After diving into this data I do not think that there is need for 2 additional officers at the Sylva PD.  Contrary to what the original chart would indicate, there is no exponential increase in crime in Sylva.  Nor does there appear to be an increase overall in crime at all.  Most crime categories are showing a decline in numbers.  I obviously do not work at the Sylva PD and am not privy to the day-to-day operations and the increased burden our officers face.  I’m certainly not suggesting that they aren’t overworked and underappreciated.  But my first instinct is to look to alternative solutions to this problem since crime doesn’t appear to be the driving factor behind the increases in actions.  Like I stated earlier, most of the increases in actions appear to come from better reporting and increased patrols of our parks, churches, and businesses.  However, the drastic increase in these actions did not result in a similar drastic reduction in vandalism or theft.  And those numbers are so very low to begin with anyway.

One issue our department faces, as mentioned by our Chief, is the high traffic count on 107.  107 can account for almost 30,000 cars a day passing through a town with a population of around 2600.  Our PD’s mode of operation has been to exclusively shoulder this burden and serve as the primary responder for any incident occurring along this corridor.  However, every single Sylva resident that pays taxes to Sylva also pays taxes to Jackson County which funds the Sheriff’s department with those dollars.  Furthermore, 107 is a state highway which falls under the state highway patrol’s jurisdiction.  I think an increase in the share of that burden among the other entities who also receive tax dollars from our town residents is a suitable solution to policing 107.

This dispatch data is not the only place I looked to form an opinion on whether or not we need more officers.  I also compared our PD size and budget to towns around us like Waynesville, Bryson City, and Franklin…and also the nation as a whole.  The average number of officers per 1000 people in the U.S is 2.4 and in cities with fewer than 10,000 people it’s 3.5 officers/1000 people.  Sylva currently has 5.41 officers/1000 people and adding two more would put us at 6.1 officers/1000 people.  That would be nearly twice the average number for towns our size.  We’re already higher than any of the surrounding towns (Franklin: 4.74, Bryson City: 4.8, Waynesville: 3.8).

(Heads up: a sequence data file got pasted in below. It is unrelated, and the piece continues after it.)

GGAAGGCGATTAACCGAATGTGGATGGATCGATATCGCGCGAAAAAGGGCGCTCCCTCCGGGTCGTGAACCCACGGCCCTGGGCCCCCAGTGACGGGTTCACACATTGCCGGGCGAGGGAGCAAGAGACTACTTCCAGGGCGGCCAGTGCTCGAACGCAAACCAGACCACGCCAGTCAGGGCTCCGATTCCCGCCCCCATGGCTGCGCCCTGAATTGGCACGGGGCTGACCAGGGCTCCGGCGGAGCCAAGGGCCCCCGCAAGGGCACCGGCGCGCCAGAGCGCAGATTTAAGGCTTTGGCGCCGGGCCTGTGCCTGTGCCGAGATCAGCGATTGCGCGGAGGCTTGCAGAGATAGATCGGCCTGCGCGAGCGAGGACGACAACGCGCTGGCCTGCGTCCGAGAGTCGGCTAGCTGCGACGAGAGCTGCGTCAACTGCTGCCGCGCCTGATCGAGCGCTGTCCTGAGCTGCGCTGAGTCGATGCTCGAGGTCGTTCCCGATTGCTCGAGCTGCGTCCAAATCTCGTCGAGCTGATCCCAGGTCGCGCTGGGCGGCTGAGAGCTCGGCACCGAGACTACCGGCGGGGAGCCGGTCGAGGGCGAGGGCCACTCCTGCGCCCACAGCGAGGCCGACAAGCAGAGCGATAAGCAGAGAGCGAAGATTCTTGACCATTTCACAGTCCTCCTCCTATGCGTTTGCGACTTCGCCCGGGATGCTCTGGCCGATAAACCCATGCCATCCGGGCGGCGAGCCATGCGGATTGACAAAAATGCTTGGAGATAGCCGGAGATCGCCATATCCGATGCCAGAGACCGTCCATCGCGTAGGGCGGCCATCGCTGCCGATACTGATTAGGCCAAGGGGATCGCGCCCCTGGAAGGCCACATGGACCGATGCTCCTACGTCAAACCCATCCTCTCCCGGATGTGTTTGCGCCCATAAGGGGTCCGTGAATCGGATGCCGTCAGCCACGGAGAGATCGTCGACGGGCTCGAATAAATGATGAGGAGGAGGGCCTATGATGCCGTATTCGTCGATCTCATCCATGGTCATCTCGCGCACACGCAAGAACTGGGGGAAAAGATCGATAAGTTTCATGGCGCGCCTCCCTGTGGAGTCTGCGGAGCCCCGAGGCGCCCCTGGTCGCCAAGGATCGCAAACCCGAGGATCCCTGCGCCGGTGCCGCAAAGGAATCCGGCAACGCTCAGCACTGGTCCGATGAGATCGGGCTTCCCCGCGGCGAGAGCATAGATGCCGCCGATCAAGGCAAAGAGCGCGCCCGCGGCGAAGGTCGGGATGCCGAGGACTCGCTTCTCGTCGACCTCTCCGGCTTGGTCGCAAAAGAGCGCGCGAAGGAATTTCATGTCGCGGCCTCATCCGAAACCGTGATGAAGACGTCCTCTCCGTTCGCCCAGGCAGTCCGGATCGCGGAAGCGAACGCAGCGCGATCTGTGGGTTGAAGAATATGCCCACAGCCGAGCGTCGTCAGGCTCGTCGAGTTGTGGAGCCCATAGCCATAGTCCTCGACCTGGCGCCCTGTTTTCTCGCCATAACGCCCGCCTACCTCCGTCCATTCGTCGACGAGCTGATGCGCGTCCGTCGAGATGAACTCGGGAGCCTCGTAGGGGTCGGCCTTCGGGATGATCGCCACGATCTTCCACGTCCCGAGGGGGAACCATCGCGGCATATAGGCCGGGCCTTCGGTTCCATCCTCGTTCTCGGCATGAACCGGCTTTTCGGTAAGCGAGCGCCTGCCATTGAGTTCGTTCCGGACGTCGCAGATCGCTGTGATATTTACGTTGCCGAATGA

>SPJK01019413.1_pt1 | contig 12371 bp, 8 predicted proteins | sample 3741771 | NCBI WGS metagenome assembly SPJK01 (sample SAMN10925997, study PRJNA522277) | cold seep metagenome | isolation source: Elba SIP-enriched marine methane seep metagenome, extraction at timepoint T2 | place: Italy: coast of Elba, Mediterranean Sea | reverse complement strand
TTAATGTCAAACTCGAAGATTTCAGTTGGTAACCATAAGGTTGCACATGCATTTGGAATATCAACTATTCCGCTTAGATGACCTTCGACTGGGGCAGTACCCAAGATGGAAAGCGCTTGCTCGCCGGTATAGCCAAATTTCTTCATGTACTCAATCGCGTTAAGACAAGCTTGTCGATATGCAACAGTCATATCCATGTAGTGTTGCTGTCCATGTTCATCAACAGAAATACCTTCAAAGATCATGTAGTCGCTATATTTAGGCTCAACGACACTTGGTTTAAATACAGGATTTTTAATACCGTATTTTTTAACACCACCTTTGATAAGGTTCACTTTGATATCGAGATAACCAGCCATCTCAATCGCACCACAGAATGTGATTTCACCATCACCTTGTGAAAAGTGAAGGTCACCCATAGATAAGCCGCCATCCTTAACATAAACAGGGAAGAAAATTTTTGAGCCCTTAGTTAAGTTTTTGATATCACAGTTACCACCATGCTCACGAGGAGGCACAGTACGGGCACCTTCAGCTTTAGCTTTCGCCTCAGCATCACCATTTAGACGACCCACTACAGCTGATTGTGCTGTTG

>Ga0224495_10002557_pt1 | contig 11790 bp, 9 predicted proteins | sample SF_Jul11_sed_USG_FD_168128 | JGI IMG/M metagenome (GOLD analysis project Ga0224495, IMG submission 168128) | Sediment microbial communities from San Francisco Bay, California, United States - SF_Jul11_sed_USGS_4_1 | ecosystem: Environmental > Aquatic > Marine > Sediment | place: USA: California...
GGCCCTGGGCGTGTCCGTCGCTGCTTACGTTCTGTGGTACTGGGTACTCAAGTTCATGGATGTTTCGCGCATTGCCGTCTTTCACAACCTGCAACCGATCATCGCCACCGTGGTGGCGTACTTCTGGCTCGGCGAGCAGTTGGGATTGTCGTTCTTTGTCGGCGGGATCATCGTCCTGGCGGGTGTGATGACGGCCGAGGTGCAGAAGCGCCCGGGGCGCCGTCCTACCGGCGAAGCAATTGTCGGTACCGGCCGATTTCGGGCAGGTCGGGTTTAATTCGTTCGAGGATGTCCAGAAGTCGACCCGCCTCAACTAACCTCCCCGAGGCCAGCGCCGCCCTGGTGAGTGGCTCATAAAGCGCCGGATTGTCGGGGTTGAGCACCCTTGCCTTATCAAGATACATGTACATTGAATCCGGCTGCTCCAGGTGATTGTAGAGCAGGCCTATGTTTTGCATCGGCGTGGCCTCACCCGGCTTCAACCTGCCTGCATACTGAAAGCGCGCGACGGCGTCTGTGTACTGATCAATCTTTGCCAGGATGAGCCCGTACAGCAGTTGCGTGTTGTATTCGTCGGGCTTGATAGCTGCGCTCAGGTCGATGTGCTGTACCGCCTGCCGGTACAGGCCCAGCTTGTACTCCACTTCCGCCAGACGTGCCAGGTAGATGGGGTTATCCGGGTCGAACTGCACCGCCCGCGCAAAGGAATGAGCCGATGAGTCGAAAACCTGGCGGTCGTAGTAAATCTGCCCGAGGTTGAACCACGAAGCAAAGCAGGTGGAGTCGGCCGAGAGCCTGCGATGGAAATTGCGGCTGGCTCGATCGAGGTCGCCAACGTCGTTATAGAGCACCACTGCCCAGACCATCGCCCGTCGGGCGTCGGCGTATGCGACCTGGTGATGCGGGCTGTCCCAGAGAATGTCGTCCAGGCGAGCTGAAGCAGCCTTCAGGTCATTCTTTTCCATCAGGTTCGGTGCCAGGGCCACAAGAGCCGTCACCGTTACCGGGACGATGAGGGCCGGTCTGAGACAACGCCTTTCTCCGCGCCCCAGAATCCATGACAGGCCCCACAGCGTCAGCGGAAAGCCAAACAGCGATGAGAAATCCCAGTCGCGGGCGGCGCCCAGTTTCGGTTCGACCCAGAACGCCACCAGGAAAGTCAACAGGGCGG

To give people a sense of the scale of our current police department funding…last year we collected $1.76 Million in property taxes and we spent $1.41 Million on our police department.  Two additional officers would cost the town $162,000 more next year (and $118,000/year after that), plus additional training and gear.  Town board members have to weigh that cost against the benefit the community would get from having more officers and the other areas that money could be spent that might have a greater impact in people’s lives.  If Sylva were to add additional officers then we would need to raise taxes in order to do it and that is not something that I feel this data warrants.

I am a firm believer in the regionalization of services.  TWSA was the result of this movement and although we suffered in the past from horrifically high impact fees that problem is now largely fixed and our system enjoys the benefit of having one organizational and management body for the entirety of systems across the county.  Other counties have separate municipally-owned systems which each have a director and assets, buildings, vehicles, etc. but Jackson County has one single organization for the whole county.  Sharing resources like this saves money and creates a cohesion that reduces conflict and costs.  I think the same movement will eventually be the case for law enforcement.  The drastic increase in the cost of policing is a problem that towns the size of Sylva are really struggling with.  For example, we have the Sylva police department building, which cost over $1million dollars to remodel, and it sits less than one mile away from the Jackson County Sheriff’s department which has the exact same infrastructure.  The overlap in costs between running a separate police department completely within the bounds of another police department creates repeating costs that both the town and the county must bear.  I don’t think the day is near where these two organizations should merge but in the long run it seems to be an inevitability.  Given the increase in cost of policing and the repeat in resources that different agencies serving the same area are having to purchase then it really is the only sustainable long-term solution that makes sense to me.  With the money Sylva would save by going that route we could pay for every town resident who graduates Smoky Mountain High School to go to SCC or WCU.  There are numerous other things we could be doing to help our community, reduce crime, and still contribute to policing at the county level.  But that is a discussion for another day!

Sylva PD CAD Data from Jackson County Dispatch 2015-2020